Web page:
Furthermore, the mammography screening programme in St.Gallen follows strict quality assurance guidelines and may preferentially refer patients to specialized breast centres. For women with early BC it has been shown, that surgeons with higher caseloads and in multidisciplinary settings, such as in breast centres, are associated with decreased mastectomy rates [10]. Specialized breast centres in Switzerland are certified and monitored by EUSOMA, a non-profit society that promotes evidence-based high quality care for breast cancer patients by multidisciplinary breast teams [2, 7].

Only for France, there were recently reported differences in mastectomy rates by type of detection and stage at the same tim e[12]. However, the authors had no TNM-information available and could not further differentiate stages in the same way as we did. They found very similar mastectomy rates, of 14% in local breast cancers (T*N0M0) within MSP and 24% in non-MSP detected patients. For node-positive breast cancer (T*N + M0) these rates were 32% in MSP and 45% in non-MSP detected patents respectively. Other studies established a time correlation of screening start and increase in breast surgery and mastectomies, such as in Norway [20] and Germany [19]. But these data lack a differentiation by stage and may very well be a consequence of different stage profiles or general stage shift in the population. In a Cochrane review from 2013 [9] the authors reiterated their finding from an earlier review [17], that screening increases the number of mastectomies by 20%. It has to be noted, that the meta-analysis of this findings is based on papers published from 1972 to 1999. Treatment guidelines have been constantly updated in the 20+ years that followed. Also, in rebuttal of the earlier Cochrane review, Paci et al. [18] concluded that screening lead to a reduction to mastectomy rates. Zorzi et al. [25] concluded that screening did not increase mastectomy rates.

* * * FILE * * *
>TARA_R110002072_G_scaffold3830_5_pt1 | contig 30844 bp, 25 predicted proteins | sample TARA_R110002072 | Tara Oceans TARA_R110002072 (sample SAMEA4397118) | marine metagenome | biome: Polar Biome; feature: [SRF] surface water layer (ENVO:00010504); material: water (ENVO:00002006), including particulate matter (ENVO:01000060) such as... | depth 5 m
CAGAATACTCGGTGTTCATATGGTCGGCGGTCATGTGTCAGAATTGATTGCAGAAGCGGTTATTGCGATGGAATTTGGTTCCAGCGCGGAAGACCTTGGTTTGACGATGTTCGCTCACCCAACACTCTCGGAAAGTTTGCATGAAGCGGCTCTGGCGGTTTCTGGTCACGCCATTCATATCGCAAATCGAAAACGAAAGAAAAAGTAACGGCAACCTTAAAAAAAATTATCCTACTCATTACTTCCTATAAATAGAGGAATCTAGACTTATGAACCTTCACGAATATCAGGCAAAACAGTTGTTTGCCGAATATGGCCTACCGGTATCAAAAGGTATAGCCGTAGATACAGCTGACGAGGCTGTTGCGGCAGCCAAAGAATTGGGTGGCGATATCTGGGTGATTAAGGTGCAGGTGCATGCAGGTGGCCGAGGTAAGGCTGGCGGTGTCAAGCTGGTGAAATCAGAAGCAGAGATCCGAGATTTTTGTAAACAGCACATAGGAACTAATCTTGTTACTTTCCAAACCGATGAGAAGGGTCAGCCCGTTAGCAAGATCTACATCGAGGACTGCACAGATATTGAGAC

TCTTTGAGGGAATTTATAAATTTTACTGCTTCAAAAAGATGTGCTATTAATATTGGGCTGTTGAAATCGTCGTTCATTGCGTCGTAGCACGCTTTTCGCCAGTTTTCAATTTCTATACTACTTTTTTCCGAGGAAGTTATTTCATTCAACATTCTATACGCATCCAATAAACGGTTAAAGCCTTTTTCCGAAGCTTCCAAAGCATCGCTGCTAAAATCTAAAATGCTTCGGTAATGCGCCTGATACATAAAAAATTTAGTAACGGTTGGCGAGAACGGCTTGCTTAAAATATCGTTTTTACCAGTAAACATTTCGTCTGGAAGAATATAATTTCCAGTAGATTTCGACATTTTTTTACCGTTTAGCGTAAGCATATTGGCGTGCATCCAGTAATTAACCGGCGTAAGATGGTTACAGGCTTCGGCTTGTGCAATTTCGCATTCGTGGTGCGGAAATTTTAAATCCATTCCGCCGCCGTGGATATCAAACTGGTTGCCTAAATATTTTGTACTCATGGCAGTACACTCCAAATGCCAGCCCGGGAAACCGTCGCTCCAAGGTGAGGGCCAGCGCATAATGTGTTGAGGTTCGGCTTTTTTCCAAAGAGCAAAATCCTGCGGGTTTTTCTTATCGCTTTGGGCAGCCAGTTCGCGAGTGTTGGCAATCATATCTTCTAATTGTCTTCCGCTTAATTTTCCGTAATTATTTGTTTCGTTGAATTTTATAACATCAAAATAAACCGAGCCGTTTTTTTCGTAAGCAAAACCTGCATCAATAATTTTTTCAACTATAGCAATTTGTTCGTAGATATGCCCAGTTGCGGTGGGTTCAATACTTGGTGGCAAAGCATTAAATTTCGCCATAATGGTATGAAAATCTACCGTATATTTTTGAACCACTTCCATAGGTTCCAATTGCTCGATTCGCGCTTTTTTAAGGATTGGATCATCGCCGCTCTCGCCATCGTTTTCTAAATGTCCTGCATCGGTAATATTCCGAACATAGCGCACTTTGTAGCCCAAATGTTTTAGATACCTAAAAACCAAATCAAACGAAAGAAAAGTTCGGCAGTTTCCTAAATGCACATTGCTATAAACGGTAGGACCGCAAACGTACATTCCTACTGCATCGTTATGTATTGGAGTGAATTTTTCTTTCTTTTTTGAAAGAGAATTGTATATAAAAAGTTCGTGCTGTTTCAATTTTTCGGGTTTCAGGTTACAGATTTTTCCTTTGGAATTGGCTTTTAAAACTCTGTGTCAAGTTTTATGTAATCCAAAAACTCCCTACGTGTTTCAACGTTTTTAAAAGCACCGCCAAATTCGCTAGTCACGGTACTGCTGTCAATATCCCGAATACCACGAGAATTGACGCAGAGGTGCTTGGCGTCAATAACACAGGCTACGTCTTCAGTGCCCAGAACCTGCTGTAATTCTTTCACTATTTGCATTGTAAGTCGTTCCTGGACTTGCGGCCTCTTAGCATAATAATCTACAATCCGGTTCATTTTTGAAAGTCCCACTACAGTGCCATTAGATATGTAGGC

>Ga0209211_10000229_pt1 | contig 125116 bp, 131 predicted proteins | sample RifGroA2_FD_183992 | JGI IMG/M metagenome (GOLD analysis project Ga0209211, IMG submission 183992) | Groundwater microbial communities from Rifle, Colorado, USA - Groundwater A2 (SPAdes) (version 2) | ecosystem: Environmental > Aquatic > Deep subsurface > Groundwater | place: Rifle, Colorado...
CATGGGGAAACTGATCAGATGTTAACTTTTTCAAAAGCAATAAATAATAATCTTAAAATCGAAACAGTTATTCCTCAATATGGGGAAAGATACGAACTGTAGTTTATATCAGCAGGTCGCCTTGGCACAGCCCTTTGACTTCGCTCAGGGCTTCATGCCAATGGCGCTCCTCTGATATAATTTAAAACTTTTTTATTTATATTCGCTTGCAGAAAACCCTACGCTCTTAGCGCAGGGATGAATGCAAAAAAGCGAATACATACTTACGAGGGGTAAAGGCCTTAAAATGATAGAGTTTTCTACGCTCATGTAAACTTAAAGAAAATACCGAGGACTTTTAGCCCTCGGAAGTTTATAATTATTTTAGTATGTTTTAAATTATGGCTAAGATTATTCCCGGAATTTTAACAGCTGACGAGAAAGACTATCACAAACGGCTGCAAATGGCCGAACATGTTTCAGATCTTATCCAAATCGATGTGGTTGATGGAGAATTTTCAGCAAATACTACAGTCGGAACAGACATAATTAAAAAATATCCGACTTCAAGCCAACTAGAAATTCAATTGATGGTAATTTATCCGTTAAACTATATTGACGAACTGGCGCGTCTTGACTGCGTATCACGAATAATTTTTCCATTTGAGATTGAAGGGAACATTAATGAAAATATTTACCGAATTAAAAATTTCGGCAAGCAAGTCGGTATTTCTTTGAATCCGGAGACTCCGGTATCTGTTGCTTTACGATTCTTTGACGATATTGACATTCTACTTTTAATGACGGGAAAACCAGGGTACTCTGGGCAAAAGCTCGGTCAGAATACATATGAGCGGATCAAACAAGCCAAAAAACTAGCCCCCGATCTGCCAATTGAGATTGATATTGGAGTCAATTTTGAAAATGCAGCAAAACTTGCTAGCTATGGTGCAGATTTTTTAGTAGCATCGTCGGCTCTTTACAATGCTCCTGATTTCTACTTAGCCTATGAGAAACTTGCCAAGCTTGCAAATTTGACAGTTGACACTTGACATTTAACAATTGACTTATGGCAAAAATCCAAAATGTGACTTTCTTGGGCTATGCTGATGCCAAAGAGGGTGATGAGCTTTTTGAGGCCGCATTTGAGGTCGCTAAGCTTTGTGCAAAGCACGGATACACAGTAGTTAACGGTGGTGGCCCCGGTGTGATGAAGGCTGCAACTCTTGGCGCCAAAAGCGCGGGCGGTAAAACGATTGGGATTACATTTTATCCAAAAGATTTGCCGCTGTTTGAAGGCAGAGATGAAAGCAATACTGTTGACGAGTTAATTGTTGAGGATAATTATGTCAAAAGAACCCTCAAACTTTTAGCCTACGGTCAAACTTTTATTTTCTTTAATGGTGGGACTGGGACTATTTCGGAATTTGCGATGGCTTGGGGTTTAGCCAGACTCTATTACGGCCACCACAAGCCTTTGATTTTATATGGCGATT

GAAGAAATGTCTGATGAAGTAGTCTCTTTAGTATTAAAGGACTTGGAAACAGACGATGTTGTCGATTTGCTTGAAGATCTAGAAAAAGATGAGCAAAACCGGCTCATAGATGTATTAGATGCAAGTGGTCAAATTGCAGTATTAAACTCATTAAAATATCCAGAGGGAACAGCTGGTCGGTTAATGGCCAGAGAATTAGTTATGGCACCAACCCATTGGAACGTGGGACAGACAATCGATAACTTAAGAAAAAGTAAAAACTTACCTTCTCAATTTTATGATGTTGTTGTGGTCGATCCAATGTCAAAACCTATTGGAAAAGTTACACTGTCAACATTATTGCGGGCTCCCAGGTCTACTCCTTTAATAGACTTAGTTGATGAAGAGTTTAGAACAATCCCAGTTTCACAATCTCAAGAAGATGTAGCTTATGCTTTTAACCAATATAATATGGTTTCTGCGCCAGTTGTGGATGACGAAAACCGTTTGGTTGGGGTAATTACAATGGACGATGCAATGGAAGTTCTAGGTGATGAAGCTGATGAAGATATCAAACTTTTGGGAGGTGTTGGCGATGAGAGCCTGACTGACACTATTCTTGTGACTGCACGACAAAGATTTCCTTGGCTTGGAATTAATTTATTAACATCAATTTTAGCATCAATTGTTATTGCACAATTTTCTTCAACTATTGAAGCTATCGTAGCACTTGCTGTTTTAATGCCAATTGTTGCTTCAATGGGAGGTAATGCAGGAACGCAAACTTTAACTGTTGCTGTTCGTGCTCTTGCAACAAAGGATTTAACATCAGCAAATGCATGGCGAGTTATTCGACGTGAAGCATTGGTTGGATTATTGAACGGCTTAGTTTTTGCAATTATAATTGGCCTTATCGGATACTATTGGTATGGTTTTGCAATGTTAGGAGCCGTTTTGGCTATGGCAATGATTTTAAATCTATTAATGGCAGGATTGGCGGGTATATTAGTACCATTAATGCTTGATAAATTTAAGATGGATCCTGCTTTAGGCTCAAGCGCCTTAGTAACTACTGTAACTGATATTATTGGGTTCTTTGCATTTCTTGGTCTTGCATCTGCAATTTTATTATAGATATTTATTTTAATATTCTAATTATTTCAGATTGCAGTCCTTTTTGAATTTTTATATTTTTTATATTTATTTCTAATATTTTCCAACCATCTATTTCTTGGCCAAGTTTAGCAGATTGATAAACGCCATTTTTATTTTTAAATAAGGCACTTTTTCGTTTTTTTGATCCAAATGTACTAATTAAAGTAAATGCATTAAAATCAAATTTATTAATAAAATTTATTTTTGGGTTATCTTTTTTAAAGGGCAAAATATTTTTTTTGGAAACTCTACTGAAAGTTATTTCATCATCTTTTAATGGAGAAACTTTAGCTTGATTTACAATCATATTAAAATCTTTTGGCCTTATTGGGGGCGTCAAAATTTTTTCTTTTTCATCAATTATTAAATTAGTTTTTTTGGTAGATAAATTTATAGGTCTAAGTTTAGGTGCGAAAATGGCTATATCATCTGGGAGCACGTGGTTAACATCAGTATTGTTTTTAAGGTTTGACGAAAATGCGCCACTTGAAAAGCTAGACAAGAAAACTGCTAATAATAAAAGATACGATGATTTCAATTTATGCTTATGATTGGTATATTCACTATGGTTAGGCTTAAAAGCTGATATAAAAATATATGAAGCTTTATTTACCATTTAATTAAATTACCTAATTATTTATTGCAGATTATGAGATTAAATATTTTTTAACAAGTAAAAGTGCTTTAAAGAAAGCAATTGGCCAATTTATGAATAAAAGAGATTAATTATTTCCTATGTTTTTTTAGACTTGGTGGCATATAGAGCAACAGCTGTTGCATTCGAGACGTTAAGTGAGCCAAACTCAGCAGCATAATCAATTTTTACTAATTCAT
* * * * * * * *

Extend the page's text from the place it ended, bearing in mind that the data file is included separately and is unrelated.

A strength of this study is the use of detailed information from the cantonal cancer registry. The cancer registry collected detailed information on the tumours including the reason for cancer detection and staging information. A limitation of the study is that we had only the TNM stage available. In a follow-up study it is necessary to gather data on further possible influencing factors and analyse their influence on mastectomy rates. We are especially interested in the type of treatment provider, such as breast centres, medical reasons for type of surgery and distance to radiotherapy institutions. In that setting also potential differences in treatment of in situ cancers can be investigated. Since for these cancers, the treatment decision for mastectomy is most likely even more driven by medical reasons.

Conclusion

Our study showed MSPs have a positive effect on lowering mastectomy rates. Screening participants are significantly less likely to receive a mastectomy compared to non-participants, which must be attributed to additional factors than just lower stages.

Availability of data and materials